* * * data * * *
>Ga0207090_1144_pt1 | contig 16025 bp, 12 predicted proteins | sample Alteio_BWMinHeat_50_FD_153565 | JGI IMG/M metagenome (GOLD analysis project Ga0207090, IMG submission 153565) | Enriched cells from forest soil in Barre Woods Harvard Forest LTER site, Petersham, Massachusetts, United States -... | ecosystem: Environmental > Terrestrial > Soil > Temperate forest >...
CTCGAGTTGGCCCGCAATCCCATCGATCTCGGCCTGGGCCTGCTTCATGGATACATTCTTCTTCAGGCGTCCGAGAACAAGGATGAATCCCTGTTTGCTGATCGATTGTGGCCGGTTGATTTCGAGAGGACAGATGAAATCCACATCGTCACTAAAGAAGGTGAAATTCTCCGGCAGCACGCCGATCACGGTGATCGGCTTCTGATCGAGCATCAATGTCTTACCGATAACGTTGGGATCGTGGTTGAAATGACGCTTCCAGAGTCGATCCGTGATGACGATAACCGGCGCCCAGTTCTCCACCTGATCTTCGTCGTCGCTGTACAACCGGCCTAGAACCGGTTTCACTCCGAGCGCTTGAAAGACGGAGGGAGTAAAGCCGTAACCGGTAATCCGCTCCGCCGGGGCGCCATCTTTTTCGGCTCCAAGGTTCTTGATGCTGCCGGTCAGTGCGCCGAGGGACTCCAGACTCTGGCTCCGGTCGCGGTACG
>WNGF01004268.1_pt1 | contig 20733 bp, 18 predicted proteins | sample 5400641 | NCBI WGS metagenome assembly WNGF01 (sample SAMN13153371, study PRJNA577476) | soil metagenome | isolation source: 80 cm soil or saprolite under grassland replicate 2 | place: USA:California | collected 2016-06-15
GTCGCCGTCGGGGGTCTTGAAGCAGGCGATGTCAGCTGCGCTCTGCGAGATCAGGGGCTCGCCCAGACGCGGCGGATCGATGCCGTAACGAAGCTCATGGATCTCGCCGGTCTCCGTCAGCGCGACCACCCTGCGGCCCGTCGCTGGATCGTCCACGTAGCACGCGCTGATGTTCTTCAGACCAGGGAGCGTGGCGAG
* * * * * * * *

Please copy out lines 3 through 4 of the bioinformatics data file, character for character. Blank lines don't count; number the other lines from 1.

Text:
>WNGF01004268.1_pt1 | contig 20733 bp, 18 predicted proteins | sample 5400641 | NCBI WGS metagenome assembly WNGF01 (sample SAMN13153371, study PRJNA577476) | soil metagenome | isolation source: 80 cm soil or saprolite under grassland replicate 2 | place: USA:California | collected 2016-06-15
GTCGCCGTCGGGGGTCTTGAAGCAGGCGATGTCAGCTGCGCTCTGCGAGATCAGGGGCTCGCCCAGACGCGGCGGATCGATGCCGTAACGAAGCTCATGGATCTCGCCGGTCTCCGTCAGCGCGACCACCCTGCGGCCCGTCGCTGGATCGTCCACGTAGCACGCGCTGATGTTCTTCAGACCAGGGAGCGTGGCGAG